Levers and zippers in the cell’s ‘customs’

The passage of ions through the cell membrane is controlled by ion channels, which are protein complexes that regulate vital processes, such as the heartbeat, as well as being the target towards which many drugs are directed. Now a study by the University of Wisconsin, led by a Spanish researcher, presents a novel model to explain how the pores of these channels open and close.

Behind important cellular processes, such as the generation and propagation of the heartbeat, the signal transmission between neurons, the secretion of neurotransmitters and the diffusion of pain through the body are the ion channels, which confer electrical and excitable capacities upon the cells. When they fail, cardiac or neuronal pathologies and others , take place.

“Due to their nature and function, they are magnificent therapeutic targets for drugs fighting high blood pressure, arrhythmias and other diseases, as well as the place where some arachnid or snake toxins act,” adds researcher Ana Fernández Mariño, who during her stay in the University of Wisconsin (USA) has found, together with other colleagues, a new way of explaining how ion channels are activated.

These are transmembrane protein structures that act as a system of gates to regulate the passage of ions -potassium, sodium, calcium, chloride, etc. — through a pore. The pore is opened or closed by the stimuli coming from another region of the channel, called the voltage sensor, which detects changes in the electrical potential of the membrane.

Until now it was thought that the pore and the voltage sensor were coupled through a linker (a helix of about 15 amino acids), which can be triggered by the movement of the voltage sensor. This is the canonical vision of the coupling mechanism between the two parts of the ion channel.

But Fernández Mariño’s research has discovered a non-canonical pathway, which involves an amino acid segment made up of part of the voltage sensor and part of the pore. These two segments adjust to each other like a zipper to trigger the opening or closing of the channel. The details are published in Nature Structural & Molecular Biology.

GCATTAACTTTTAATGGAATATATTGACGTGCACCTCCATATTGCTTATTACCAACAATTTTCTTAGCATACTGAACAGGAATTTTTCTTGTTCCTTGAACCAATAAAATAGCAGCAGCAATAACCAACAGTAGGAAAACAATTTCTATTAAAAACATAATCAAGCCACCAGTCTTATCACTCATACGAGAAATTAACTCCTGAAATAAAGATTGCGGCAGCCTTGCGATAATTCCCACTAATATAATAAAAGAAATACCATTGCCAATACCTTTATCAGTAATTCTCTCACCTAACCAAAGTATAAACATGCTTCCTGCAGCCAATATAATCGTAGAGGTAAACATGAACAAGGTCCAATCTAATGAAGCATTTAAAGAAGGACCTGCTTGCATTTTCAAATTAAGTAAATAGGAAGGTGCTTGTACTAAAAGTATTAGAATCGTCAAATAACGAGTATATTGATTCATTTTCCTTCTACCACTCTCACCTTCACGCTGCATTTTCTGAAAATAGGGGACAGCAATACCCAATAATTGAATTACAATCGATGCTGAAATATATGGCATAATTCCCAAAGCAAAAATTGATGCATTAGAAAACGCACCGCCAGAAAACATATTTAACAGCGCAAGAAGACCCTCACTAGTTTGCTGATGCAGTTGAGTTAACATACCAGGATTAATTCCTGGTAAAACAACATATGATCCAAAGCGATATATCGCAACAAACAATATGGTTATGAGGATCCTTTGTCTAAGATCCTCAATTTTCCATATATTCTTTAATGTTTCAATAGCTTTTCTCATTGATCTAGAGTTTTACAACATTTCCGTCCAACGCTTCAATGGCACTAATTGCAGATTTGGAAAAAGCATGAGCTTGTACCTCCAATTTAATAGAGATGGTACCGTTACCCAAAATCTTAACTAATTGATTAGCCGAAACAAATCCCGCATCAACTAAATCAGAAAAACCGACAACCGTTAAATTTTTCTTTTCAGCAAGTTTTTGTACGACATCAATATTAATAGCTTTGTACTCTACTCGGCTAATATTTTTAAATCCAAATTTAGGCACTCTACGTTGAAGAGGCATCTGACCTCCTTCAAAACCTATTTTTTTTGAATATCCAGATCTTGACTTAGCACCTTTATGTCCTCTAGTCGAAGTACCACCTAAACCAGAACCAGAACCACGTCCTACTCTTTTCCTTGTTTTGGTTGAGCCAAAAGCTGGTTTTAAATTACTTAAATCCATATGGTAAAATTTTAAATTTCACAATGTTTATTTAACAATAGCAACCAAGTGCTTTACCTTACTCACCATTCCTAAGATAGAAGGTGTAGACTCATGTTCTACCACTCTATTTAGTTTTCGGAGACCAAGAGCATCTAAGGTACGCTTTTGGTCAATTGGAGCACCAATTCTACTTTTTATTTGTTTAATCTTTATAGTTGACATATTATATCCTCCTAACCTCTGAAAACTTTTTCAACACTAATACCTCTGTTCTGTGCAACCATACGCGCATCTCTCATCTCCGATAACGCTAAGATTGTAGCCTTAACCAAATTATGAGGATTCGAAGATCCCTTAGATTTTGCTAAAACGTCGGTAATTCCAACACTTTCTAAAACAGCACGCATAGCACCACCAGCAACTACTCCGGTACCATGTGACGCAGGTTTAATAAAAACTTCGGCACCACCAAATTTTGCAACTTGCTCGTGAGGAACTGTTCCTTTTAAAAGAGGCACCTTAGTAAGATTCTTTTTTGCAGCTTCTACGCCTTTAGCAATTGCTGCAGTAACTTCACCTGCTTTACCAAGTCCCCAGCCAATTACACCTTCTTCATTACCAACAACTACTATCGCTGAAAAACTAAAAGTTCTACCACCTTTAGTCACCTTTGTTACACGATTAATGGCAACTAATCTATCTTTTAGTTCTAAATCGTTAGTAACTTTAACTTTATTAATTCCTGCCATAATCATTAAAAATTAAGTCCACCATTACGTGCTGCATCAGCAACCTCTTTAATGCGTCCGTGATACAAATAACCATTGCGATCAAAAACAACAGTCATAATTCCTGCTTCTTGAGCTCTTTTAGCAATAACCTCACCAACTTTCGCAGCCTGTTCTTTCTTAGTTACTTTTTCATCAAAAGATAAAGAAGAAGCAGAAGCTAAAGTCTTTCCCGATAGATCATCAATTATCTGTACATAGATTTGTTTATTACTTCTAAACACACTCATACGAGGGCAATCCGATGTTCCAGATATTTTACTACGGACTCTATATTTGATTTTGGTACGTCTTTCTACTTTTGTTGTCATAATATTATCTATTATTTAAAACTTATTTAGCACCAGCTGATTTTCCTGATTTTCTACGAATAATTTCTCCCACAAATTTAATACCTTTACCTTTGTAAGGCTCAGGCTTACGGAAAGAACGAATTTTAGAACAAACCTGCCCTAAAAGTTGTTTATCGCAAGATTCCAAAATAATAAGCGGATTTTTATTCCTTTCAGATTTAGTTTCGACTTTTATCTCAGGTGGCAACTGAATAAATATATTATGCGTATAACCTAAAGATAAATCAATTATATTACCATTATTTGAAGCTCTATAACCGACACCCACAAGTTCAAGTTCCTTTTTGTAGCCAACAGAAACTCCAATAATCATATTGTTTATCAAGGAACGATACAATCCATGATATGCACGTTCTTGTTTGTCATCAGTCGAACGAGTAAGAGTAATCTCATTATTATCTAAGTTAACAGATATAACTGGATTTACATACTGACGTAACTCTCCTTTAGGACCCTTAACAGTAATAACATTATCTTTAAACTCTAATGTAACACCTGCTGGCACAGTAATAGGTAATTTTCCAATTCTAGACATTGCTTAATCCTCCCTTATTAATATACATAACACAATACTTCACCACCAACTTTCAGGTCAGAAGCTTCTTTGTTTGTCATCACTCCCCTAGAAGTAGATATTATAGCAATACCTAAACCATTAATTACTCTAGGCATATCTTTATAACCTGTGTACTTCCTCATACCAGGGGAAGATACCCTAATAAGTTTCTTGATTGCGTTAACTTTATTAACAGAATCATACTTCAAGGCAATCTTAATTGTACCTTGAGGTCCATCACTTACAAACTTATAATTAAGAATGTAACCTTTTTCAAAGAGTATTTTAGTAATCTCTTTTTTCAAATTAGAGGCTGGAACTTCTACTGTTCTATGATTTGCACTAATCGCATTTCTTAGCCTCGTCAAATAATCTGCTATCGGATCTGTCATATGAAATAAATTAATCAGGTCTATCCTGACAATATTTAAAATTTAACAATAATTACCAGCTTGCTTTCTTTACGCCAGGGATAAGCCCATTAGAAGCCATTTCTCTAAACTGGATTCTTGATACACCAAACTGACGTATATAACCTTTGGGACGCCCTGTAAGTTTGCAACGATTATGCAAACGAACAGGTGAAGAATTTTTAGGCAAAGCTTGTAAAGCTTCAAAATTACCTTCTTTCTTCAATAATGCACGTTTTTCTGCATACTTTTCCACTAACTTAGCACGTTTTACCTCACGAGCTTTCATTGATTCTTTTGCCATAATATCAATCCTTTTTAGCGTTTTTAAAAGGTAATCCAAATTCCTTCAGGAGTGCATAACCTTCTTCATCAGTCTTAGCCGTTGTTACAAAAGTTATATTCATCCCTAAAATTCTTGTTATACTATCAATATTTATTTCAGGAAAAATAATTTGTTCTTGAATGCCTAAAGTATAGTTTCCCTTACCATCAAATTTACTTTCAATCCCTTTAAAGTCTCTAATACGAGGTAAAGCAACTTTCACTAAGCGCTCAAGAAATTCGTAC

“To carry out the study, we used as a model a potassium channel named Shaker, together with mutagenesis, electrophysiology, fluorescence techniques, molecular dynamics simulations and energy calculations, with which we’ve been able to analyze the molecular pathways through which the coupling between the voltage sensor and the pore takes place,” explains the researcher.

The new approach helps to explain recent discoveries in which it has been detected that some ion channels regulated by voltage and with a fundamental role in the heartbeat — such as the so-called Human ether à-go-go related gene (hERG) — barely have a linker. It is a fragment of only five amino acids and dispensable for the coupling between the two pieces.

“Our study therefore opens the debate on how ion channels in general respond to voltage signals following the non-canonical path, which is valid for both the Shaker type with its well-structured linker and those of the hERG family and others that barely have a linker,” Fernández Mariño points out.

The scientist concludes: “If we gain a better understanding of how these ion channels work, we will better understand the physiological mechanisms they regulate, as well as their pathologies, and this will help us design new drugs to improve our quality of life.”

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